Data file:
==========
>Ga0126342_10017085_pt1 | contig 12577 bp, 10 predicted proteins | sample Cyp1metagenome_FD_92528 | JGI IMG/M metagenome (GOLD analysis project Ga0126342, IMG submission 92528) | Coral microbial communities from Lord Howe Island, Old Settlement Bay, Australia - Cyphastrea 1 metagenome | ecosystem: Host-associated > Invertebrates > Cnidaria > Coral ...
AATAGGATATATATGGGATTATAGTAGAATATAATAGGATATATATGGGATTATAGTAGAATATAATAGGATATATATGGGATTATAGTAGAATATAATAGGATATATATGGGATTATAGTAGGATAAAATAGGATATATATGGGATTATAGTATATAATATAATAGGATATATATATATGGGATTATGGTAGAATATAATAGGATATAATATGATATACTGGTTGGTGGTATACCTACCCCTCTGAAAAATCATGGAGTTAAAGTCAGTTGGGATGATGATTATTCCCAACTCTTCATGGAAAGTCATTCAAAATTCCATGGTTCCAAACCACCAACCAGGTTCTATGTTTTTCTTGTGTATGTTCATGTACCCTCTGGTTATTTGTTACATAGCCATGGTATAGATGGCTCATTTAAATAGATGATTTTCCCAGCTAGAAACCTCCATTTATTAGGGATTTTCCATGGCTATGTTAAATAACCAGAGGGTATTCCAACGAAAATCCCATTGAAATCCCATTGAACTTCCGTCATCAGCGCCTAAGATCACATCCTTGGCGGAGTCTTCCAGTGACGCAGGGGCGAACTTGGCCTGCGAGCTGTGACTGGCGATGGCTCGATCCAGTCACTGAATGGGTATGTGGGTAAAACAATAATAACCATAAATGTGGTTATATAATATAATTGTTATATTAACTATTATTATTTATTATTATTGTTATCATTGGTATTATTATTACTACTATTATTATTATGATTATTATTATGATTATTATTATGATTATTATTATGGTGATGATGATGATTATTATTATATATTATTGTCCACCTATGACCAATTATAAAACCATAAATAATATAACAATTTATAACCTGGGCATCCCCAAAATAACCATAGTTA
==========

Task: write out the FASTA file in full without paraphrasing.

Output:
>Ga0126342_10017085_pt1 | contig 12577 bp, 10 predicted proteins | sample Cyp1metagenome_FD_92528 | JGI IMG/M metagenome (GOLD analysis project Ga0126342, IMG submission 92528) | Coral microbial communities from Lord Howe Island, Old Settlement Bay, Australia - Cyphastrea 1 metagenome | ecosystem: Host-associated > Invertebrates > Cnidaria > Coral ...
AATAGGATATATATGGGATTATAGTAGAATATAATAGGATATATATGGGATTATAGTAGAATATAATAGGATATATATGGGATTATAGTAGAATATAATAGGATATATATGGGATTATAGTAGGATAAAATAGGATATATATGGGATTATAGTATATAATATAATAGGATATATATATATGGGATTATGGTAGAATATAATAGGATATAATATGATATACTGGTTGGTGGTATACCTACCCCTCTGAAAAATCATGGAGTTAAAGTCAGTTGGGATGATGATTATTCCCAACTCTTCATGGAAAGTCATTCAAAATTCCATGGTTCCAAACCACCAACCAGGTTCTATGTTTTTCTTGTGTATGTTCATGTACCCTCTGGTTATTTGTTACATAGCCATGGTATAGATGGCTCATTTAAATAGATGATTTTCCCAGCTAGAAACCTCCATTTATTAGGGATTTTCCATGGCTATGTTAAATAACCAGAGGGTATTCCAACGAAAATCCCATTGAAATCCCATTGAACTTCCGTCATCAGCGCCTAAGATCACATCCTTGGCGGAGTCTTCCAGTGACGCAGGGGCGAACTTGGCCTGCGAGCTGTGACTGGCGATGGCTCGATCCAGTCACTGAATGGGTATGTGGGTAAAACAATAATAACCATAAATGTGGTTATATAATATAATTGTTATATTAACTATTATTATTTATTATTATTGTTATCATTGGTATTATTATTACTACTATTATTATTATGATTATTATTATGATTATTATTATGATTATTATTATGGTGATGATGATGATTATTATTATATATTATTGTCCACCTATGACCAATTATAAAACCATAAATAATATAACAATTTATAACCTGGGCATCCCCAAAATAACCATAGTTA